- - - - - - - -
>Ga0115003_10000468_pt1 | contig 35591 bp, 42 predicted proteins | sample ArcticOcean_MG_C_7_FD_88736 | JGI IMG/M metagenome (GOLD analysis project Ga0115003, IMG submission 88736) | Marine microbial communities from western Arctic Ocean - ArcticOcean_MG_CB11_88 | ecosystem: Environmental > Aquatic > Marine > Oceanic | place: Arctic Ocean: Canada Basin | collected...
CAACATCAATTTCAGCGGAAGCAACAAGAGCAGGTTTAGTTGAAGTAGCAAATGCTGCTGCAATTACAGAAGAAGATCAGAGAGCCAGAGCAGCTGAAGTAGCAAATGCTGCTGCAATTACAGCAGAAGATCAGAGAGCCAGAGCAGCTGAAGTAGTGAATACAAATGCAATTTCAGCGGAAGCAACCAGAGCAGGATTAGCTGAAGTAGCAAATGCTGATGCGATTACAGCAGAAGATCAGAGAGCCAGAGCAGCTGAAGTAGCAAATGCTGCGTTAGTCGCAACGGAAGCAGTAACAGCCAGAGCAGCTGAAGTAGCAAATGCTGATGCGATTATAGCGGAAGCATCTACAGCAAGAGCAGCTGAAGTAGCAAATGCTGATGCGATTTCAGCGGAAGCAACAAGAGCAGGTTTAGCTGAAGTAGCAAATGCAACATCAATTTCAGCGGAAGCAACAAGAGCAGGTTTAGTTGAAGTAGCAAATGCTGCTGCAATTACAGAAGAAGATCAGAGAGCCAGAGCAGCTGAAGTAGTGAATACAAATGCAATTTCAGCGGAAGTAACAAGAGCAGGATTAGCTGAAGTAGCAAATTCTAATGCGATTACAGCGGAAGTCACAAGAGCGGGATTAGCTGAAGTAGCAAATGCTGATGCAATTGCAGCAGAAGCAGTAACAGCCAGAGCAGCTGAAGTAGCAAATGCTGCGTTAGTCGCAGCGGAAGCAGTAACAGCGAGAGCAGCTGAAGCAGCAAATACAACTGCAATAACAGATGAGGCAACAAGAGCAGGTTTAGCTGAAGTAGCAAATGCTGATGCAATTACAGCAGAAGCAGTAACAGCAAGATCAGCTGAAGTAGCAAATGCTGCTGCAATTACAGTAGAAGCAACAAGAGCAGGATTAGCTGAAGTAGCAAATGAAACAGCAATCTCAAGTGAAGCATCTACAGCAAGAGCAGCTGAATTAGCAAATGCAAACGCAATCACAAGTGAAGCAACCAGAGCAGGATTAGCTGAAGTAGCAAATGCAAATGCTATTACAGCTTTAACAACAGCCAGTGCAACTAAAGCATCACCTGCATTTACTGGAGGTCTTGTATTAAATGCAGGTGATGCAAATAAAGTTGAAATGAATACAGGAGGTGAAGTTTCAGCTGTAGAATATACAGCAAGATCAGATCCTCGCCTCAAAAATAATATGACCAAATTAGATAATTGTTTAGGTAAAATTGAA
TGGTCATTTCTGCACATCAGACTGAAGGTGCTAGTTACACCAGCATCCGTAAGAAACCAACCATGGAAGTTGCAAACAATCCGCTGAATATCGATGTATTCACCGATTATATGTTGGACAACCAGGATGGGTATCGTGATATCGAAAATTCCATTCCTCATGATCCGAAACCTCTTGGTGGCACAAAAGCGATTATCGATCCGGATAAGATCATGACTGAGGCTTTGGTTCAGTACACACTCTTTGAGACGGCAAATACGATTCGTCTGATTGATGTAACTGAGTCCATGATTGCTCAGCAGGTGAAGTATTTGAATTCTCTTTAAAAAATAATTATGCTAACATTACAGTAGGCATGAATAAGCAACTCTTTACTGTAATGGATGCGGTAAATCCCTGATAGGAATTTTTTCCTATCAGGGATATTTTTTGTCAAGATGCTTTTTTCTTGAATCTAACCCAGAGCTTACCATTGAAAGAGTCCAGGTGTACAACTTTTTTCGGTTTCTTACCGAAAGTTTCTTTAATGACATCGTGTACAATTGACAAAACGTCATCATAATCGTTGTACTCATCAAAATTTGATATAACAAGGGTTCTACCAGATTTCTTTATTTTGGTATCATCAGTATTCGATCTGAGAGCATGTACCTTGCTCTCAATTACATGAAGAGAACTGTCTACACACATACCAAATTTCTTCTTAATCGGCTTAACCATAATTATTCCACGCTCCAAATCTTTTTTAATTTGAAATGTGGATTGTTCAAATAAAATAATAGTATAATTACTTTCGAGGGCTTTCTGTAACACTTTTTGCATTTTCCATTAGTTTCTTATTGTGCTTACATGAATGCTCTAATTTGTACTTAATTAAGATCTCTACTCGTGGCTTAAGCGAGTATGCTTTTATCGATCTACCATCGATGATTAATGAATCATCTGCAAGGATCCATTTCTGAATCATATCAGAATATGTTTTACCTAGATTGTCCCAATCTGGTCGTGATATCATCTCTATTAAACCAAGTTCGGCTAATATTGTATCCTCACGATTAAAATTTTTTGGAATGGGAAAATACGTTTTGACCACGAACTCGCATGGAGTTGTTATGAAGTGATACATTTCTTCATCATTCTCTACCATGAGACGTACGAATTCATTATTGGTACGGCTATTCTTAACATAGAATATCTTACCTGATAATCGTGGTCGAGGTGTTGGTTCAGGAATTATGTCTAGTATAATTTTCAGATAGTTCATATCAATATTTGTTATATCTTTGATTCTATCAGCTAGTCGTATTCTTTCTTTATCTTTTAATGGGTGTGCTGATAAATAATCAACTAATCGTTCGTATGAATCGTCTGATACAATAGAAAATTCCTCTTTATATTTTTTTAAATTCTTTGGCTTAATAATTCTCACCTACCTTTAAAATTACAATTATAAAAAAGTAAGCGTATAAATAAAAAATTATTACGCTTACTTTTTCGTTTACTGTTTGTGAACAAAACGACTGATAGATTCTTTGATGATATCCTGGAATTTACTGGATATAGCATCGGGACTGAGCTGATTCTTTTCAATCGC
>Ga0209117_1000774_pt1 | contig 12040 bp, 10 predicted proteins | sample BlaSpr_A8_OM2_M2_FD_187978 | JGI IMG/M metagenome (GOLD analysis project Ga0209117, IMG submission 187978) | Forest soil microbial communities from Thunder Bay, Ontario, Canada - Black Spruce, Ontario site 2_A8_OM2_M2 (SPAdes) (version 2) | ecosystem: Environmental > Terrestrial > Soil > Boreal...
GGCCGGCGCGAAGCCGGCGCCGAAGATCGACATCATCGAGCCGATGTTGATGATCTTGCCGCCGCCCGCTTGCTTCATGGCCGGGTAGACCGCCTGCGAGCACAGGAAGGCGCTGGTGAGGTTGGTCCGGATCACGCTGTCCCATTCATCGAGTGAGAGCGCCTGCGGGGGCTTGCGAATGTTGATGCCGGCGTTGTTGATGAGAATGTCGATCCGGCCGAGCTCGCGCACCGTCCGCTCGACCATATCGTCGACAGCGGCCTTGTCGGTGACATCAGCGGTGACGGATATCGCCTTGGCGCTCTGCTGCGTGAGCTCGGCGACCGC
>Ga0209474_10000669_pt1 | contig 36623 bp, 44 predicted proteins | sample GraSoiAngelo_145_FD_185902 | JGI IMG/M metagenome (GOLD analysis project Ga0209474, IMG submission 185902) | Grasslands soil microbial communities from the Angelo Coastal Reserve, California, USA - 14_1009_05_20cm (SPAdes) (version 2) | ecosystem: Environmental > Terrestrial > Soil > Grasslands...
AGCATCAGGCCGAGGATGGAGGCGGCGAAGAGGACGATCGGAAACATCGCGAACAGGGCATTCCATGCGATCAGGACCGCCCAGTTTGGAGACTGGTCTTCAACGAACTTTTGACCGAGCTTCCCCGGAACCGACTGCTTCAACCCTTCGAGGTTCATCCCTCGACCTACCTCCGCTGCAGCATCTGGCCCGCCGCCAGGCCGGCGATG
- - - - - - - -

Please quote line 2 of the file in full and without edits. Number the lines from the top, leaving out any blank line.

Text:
CAACATCAATTTCAGCGGAAGCAACAAGAGCAGGTTTAGTTGAAGTAGCAAATGCTGCTGCAATTACAGAAGAAGATCAGAGAGCCAGAGCAGCTGAAGTAGCAAATGCTGCTGCAATTACAGCAGAAGATCAGAGAGCCAGAGCAGCTGAAGTAGTGAATACAAATGCAATTTCAGCGGAAGCAACCAGAGCAGGATTAGCTGAAGTAGCAAATGCTGATGCGATTACAGCAGAAGATCAGAGAGCCAGAGCAGCTGAAGTAGCAAATGCTGCGTTAGTCGCAACGGAAGCAGTAACAGCCAGAGCAGCTGAAGTAGCAAATGCTGATGCGATTATAGCGGAAGCATCTACAGCAAGAGCAGCTGAAGTAGCAAATGCTGATGCGATTTCAGCGGAAGCAACAAGAGCAGGTTTAGCTGAAGTAGCAAATGCAACATCAATTTCAGCGGAAGCAACAAGAGCAGGTTTAGTTGAAGTAGCAAATGCTGCTGCAATTACAGAAGAAGATCAGAGAGCCAGAGCAGCTGAAGTAGTGAATACAAATGCAATTTCAGCGGAAGTAACAAGAGCAGGATTAGCTGAAGTAGCAAATTCTAATGCGATTACAGCGGAAGTCACAAGAGCGGGATTAGCTGAAGTAGCAAATGCTGATGCAATTGCAGCAGAAGCAGTAACAGCCAGAGCAGCTGAAGTAGCAAATGCTGCGTTAGTCGCAGCGGAAGCAGTAACAGCGAGAGCAGCTGAAGCAGCAAATACAACTGCAATAACAGATGAGGCAACAAGAGCAGGTTTAGCTGAAGTAGCAAATGCTGATGCAATTACAGCAGAAGCAGTAACAGCAAGATCAGCTGAAGTAGCAAATGCTGCTGCAATTACAGTAGAAGCAACAAGAGCAGGATTAGCTGAAGTAGCAAATGAAACAGCAATCTCAAGTGAAGCATCTACAGCAAGAGCAGCTGAATTAGCAAATGCAAACGCAATCACAAGTGAAGCAACCAGAGCAGGATTAGCTGAAGTAGCAAATGCAAATGCTATTACAGCTTTAACAACAGCCAGTGCAACTAAAGCATCACCTGCATTTACTGGAGGTCTTGTATTAAATGCAGGTGATGCAAATAAAGTTGAAATGAATACAGGAGGTGAAGTTTCAGCTGTAGAATATACAGCAAGATCAGATCCTCGCCTCAAAAATAATATGACCAAATTAGATAATTGTTTAGGTAAAATTGAA